Wednesday, February 25, 2015

The Not So Great War

In the centenary year of the commencement of World War One much history is being remembered and re-told. Much is being ignored. A million people died in East Africa alone during the First World War. Many Africans fought in Europe, defending the interests of their colonial masters. Today, their sacrifice has been largely forgotten.

During the conflict, some 2 million people from across Africa were actively involved in the military confrontations, as soldiers or bearers, in Europe and in Africa. At the start of the war, some Africans volunteered to take part, encouraged by the prospect of a modest income. From 1915, the Europeans began conscripting thousands of African men. The French alone sent 450,000 African soldiers from their colonies in West and North Africa to fight against Germany on the frontline in Europe.

When war broke out in Europe in 1914, English and French troops prepared to seize the four German colonies in Africa (German East Africa, German South-West Africa, Togoland and Cameroon). Fighting was particularly brutal in German East Africa where German General Lettow-Vorbeck adopted a guerilla strategy, drawing more and more areas into the war. More than 200,000 bearers transported weapons, ammunition and food for the troops. The myth of the "faithful Askari" (the Swahili word for 'soldier') still exists today in German history books. In reality these men had been torn from their roots and were looked down on by local populations. Back home, they were missed in the fields. Harvests suffered or were plundered and destroyed by troops passing through to ensure there would be no food left for their pursuers.

The colonial administrative area of Dodoma in what is now Tanzania lost 20 percent of its population in 1917/18 gives some indication of the deprivation and misery. Historians estimate that a million people died in East Africa as a direct result of the war. The outbreak of Spanish flu, which spread rapidly among the weakened population shortly after the war ended, accounted for a further 50,000 to 80,000 deaths. "The war changed some regions to such an extent that they needed decades to recover, if indeed they did recover," sums up Jürgen Zimmerer, history professor at Hamburg University.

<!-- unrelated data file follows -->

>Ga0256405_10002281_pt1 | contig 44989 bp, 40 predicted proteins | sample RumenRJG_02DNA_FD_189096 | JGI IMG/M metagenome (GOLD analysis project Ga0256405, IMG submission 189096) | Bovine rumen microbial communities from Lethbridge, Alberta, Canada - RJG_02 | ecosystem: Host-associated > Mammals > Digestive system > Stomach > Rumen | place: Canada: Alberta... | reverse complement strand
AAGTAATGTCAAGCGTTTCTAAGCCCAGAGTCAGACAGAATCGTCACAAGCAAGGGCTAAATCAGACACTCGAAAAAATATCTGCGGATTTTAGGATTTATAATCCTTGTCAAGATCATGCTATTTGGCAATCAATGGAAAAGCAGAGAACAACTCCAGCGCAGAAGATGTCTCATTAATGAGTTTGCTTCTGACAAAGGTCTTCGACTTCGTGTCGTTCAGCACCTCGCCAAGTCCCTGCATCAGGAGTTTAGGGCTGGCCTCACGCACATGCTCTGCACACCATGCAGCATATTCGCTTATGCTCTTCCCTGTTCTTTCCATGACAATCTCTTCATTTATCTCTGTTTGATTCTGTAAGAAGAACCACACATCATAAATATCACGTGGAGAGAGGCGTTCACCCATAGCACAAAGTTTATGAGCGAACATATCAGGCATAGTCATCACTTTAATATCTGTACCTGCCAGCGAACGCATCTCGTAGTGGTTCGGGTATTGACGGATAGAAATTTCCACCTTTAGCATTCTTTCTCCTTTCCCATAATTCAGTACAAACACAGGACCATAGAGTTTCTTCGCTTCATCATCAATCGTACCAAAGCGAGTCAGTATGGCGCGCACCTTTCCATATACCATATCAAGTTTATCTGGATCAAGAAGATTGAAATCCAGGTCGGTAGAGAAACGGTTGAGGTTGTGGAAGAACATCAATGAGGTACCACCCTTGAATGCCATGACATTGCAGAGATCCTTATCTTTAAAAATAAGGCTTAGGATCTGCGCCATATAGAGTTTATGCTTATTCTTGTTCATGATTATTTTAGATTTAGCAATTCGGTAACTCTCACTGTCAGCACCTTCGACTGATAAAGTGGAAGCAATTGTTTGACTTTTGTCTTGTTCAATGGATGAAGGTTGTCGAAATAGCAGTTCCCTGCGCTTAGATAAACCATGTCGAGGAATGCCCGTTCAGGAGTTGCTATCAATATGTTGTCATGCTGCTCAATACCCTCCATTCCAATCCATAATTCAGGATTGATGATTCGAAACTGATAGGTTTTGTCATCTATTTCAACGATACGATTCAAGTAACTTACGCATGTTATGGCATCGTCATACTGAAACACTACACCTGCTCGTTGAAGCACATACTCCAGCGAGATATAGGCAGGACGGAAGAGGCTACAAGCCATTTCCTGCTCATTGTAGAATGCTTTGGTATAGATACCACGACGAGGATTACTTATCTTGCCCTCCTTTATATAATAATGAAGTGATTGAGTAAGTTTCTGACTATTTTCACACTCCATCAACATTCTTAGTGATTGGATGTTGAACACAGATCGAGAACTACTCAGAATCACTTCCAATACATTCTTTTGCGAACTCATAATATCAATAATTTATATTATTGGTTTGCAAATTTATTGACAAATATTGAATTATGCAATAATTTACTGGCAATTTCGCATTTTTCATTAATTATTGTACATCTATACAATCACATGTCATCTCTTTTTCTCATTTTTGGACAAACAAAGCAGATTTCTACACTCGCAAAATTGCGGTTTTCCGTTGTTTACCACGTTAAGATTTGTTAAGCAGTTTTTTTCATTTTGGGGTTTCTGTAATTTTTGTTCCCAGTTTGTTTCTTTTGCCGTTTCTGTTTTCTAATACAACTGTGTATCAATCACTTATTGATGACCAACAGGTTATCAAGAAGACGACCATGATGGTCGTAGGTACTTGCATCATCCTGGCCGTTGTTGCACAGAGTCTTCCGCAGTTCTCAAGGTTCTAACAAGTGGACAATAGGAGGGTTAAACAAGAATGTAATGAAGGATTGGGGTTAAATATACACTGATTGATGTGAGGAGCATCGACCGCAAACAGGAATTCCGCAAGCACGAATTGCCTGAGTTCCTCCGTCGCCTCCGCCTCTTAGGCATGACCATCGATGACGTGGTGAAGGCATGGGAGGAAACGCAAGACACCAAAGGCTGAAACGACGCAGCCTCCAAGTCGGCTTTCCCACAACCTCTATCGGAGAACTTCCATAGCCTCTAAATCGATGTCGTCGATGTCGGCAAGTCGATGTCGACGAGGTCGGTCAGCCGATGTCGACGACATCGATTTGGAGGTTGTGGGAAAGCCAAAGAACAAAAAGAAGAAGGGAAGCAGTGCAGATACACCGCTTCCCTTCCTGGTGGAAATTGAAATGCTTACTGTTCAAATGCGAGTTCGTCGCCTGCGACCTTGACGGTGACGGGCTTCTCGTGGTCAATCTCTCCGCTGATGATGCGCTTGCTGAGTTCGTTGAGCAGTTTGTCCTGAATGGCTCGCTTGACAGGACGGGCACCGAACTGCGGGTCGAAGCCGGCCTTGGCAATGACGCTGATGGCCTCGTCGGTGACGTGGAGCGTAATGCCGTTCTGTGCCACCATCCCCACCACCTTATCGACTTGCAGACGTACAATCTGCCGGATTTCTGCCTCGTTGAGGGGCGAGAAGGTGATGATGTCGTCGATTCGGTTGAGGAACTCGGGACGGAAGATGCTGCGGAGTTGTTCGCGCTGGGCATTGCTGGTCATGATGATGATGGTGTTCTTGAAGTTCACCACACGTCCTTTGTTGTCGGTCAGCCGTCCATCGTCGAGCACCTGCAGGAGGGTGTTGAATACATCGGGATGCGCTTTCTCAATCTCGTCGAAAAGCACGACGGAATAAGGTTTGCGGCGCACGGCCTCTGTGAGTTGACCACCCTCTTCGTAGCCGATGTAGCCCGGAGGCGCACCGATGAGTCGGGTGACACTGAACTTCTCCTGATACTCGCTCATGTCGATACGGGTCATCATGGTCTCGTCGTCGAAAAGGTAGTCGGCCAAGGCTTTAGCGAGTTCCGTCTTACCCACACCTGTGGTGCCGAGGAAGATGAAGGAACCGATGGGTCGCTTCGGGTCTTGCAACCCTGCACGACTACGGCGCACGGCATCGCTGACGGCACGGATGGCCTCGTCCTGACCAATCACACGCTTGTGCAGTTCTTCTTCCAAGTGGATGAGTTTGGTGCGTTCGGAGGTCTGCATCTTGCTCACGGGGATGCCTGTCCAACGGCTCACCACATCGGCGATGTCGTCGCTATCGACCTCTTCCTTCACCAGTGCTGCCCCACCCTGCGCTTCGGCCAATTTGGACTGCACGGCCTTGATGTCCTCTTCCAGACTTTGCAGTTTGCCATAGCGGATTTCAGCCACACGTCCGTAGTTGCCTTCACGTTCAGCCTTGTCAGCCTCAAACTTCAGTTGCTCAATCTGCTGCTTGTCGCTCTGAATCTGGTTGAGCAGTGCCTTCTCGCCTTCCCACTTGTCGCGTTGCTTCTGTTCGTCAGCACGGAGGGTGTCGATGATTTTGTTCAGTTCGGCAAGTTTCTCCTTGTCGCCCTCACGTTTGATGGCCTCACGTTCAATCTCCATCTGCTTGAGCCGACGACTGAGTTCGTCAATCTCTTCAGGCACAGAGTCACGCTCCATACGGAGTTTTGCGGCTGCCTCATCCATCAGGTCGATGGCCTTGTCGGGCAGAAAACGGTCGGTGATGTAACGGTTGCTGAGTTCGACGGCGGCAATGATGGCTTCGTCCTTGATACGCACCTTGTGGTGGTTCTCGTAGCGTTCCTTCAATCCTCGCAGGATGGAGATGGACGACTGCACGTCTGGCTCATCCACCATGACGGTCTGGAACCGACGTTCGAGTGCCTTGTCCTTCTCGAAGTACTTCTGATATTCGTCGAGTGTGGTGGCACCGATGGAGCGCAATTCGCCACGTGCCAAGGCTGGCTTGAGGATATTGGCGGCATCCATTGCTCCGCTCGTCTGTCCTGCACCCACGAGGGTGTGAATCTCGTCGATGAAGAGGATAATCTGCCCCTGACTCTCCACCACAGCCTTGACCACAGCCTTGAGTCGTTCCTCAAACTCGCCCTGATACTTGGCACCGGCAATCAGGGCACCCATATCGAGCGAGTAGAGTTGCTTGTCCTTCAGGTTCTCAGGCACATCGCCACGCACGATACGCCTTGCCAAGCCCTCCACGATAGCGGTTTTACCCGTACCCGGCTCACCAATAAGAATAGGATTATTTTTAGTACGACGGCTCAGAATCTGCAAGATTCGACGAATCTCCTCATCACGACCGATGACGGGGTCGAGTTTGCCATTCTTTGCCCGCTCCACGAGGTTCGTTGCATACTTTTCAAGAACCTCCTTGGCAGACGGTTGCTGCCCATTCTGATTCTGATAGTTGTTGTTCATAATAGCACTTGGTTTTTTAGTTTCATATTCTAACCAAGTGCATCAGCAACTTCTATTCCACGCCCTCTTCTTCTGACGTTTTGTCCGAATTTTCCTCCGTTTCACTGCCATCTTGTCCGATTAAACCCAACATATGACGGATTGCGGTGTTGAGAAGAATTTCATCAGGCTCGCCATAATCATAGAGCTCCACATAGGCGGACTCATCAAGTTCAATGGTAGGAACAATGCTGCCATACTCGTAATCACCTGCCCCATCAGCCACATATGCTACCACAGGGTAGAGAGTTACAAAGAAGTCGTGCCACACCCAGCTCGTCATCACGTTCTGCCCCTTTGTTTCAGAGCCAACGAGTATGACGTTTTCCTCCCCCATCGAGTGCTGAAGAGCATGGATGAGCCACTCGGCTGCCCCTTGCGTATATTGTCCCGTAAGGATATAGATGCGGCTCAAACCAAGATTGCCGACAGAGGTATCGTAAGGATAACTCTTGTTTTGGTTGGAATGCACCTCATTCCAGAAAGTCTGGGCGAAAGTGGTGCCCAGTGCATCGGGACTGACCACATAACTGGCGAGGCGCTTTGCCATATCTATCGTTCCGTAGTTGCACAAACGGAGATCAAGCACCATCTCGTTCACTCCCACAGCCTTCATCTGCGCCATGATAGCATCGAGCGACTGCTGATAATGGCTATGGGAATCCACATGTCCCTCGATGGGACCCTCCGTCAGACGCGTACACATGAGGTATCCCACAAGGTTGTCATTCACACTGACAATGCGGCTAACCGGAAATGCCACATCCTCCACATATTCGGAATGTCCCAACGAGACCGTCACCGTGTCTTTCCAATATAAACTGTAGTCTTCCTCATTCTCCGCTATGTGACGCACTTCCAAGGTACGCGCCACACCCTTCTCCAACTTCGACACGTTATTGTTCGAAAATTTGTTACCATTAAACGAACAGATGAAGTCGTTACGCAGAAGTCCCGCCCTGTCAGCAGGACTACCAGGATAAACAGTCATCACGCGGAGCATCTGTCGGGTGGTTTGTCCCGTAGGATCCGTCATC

One reason why the “Great War” plays little or no role in the African view of history is the fact that it is generally seen as just one episode in the long history of colonial conquests and acts of brutality inflicted on the people of Africa. During the 75 years that Belgium ruled the Congo, up to ten million people died. 

"It is just one war among many," Zimmerer says. "Colonialism was so brutal that a number as large as one million does not attract the attention that it should - or would in a European context." Europe also takes this view and generally ignores the suffering of millions of Africans in the First World War. In Zimmerer's words, the war in Africa "is generally treated as just a minor skirmish in which hardly anyone was hurt."

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